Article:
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guns to gardens
Near the end of a recent Presbyterian Church (U.S.A.) webinar, Tracie Campbell made an impassioned plea for people of faith to “do something” to curtail gun violence in this country.
On a June Saturday in Concord, New Hampshire, a young couple with a baby in a car seat drove up to the Wesley United Methodist Church to safely surrender a handgun. Why? “New baby!”
Winter is no match for Americans who are weary of gun violence and who are determined to do something about it. From Dec. 3-10, from a frigid church parking lot in Cambridge, Wisconsin to a rainy day in Decatur, Georgia, church members and others fired up their chop saws to join the Guns to Gardens movement. Their goal? Transforming unwanted guns into garden tools.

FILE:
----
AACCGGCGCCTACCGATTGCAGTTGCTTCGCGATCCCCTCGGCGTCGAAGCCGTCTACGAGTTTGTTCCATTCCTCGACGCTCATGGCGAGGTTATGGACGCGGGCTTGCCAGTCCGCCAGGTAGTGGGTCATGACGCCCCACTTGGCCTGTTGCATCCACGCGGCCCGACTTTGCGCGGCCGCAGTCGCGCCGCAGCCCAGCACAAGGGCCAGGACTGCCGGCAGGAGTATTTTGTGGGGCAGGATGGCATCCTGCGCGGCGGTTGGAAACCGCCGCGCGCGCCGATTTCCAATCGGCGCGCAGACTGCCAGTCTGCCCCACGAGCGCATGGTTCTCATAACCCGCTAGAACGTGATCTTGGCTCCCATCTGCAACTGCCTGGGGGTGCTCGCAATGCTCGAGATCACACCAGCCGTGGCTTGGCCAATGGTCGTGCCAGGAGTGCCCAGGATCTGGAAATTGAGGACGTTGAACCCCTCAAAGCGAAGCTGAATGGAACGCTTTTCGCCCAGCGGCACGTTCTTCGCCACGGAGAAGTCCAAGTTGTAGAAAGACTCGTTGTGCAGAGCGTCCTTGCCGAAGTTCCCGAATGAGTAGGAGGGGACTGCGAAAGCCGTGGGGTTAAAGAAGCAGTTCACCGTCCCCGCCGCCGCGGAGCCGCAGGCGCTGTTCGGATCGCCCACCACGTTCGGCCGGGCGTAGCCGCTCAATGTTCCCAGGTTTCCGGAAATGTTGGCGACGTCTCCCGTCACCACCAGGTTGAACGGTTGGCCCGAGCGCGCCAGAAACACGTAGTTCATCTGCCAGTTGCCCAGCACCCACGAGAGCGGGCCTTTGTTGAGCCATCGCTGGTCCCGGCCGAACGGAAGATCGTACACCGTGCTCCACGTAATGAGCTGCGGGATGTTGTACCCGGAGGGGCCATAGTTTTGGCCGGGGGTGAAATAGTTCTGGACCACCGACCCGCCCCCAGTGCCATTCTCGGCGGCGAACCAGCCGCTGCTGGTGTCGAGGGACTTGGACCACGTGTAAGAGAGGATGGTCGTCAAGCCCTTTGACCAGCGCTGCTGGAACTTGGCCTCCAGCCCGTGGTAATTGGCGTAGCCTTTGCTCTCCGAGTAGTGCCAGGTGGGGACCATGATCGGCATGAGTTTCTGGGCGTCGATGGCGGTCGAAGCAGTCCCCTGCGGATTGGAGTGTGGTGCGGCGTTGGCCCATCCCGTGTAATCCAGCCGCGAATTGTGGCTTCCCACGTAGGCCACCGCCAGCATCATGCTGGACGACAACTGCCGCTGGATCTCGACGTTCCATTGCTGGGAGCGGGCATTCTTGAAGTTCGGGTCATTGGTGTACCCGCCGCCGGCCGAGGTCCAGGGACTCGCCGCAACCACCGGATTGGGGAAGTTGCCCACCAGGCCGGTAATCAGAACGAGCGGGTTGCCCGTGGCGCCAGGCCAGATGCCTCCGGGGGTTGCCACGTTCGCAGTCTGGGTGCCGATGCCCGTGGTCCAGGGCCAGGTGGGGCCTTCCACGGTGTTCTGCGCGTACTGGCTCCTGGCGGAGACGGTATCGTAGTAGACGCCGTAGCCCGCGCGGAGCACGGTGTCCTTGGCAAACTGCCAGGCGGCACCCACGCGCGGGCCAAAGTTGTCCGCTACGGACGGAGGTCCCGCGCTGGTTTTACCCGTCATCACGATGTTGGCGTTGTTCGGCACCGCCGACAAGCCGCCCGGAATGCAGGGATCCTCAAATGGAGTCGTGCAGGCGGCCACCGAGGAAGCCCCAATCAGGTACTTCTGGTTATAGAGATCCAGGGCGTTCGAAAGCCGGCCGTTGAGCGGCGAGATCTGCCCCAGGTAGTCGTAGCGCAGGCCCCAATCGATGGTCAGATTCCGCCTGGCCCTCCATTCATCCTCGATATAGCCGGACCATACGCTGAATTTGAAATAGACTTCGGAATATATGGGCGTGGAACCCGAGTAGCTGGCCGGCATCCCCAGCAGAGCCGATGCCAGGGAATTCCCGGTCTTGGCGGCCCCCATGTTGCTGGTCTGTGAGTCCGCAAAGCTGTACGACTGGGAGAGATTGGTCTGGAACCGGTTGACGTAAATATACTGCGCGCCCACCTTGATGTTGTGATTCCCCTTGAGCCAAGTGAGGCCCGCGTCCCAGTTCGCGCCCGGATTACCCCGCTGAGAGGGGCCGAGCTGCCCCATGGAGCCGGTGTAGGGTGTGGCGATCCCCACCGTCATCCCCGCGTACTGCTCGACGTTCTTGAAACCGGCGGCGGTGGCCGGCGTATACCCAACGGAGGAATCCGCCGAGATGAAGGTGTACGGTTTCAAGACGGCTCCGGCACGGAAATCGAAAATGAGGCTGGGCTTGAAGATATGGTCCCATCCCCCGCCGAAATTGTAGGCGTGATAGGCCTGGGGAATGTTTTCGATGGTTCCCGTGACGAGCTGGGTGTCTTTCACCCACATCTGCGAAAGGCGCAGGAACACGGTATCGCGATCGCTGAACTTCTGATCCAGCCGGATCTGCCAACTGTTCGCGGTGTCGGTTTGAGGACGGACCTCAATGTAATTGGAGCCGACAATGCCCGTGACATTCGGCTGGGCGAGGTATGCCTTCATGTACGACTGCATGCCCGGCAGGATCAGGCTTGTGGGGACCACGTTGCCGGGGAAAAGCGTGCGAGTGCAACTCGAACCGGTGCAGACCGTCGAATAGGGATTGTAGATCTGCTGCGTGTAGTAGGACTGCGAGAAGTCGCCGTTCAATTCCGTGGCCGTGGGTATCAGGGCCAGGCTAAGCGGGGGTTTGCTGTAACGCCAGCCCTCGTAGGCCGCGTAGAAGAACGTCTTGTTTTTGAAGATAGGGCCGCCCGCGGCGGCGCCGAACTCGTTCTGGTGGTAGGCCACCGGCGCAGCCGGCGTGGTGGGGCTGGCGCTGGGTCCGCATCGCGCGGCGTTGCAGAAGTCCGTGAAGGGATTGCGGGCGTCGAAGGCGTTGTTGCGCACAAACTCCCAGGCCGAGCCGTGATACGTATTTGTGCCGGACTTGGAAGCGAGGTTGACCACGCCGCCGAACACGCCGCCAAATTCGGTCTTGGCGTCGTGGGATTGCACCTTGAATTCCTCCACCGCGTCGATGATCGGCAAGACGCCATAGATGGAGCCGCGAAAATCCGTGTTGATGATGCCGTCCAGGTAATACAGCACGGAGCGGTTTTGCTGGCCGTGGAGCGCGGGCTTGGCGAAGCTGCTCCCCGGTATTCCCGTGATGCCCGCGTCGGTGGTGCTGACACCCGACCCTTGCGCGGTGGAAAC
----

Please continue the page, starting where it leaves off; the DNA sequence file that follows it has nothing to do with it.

It took a village on Sunday for the Presbytery of Mid-Kentucky to pull off its Guns to Gardens event, including the village blacksmith.
While thousands of Americans were marching for gun safety in 450 locations and 20 U.S. senators were working on a compromise gun reform bill, a group of congregations across the nation turned on their chop saws.